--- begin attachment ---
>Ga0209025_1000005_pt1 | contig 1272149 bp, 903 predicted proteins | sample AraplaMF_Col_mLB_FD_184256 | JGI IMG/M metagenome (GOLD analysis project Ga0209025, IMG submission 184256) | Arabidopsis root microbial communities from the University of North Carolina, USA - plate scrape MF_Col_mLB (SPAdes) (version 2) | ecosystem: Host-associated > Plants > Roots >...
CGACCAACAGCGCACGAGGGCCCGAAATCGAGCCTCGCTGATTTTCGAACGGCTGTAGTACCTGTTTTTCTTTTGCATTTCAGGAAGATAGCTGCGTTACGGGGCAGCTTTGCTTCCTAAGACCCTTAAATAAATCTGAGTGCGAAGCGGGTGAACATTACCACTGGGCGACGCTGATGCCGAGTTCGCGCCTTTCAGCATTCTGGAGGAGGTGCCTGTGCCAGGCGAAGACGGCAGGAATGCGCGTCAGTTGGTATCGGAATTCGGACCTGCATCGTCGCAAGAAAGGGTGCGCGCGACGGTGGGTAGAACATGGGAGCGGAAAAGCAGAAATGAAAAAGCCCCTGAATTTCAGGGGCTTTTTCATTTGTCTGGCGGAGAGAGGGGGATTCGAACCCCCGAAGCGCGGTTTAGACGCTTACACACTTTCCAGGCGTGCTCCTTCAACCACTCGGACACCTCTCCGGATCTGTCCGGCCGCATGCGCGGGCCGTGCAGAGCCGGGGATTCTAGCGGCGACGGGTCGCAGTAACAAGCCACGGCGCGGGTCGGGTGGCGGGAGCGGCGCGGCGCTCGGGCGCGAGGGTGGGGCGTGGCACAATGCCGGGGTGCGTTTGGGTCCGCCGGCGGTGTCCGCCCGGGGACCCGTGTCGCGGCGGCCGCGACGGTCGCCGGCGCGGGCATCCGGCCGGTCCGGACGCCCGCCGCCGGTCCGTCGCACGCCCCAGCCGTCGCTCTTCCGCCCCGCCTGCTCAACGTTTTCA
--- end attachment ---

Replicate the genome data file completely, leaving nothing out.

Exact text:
>Ga0209025_1000005_pt1 | contig 1272149 bp, 903 predicted proteins | sample AraplaMF_Col_mLB_FD_184256 | JGI IMG/M metagenome (GOLD analysis project Ga0209025, IMG submission 184256) | Arabidopsis root microbial communities from the University of North Carolina, USA - plate scrape MF_Col_mLB (SPAdes) (version 2) | ecosystem: Host-associated > Plants > Roots >...
CGACCAACAGCGCACGAGGGCCCGAAATCGAGCCTCGCTGATTTTCGAACGGCTGTAGTACCTGTTTTTCTTTTGCATTTCAGGAAGATAGCTGCGTTACGGGGCAGCTTTGCTTCCTAAGACCCTTAAATAAATCTGAGTGCGAAGCGGGTGAACATTACCACTGGGCGACGCTGATGCCGAGTTCGCGCCTTTCAGCATTCTGGAGGAGGTGCCTGTGCCAGGCGAAGACGGCAGGAATGCGCGTCAGTTGGTATCGGAATTCGGACCTGCATCGTCGCAAGAAAGGGTGCGCGCGACGGTGGGTAGAACATGGGAGCGGAAAAGCAGAAATGAAAAAGCCCCTGAATTTCAGGGGCTTTTTCATTTGTCTGGCGGAGAGAGGGGGATTCGAACCCCCGAAGCGCGGTTTAGACGCTTACACACTTTCCAGGCGTGCTCCTTCAACCACTCGGACACCTCTCCGGATCTGTCCGGCCGCATGCGCGGGCCGTGCAGAGCCGGGGATTCTAGCGGCGACGGGTCGCAGTAACAAGCCACGGCGCGGGTCGGGTGGCGGGAGCGGCGCGGCGCTCGGGCGCGAGGGTGGGGCGTGGCACAATGCCGGGGTGCGTTTGGGTCCGCCGGCGGTGTCCGCCCGGGGACCCGTGTCGCGGCGGCCGCGACGGTCGCCGGCGCGGGCATCCGGCCGGTCCGGACGCCCGCCGCCGGTCCGTCGCACGCCCCAGCCGTCGCTCTTCCGCCCCGCCTGCTCAACGTTTTCA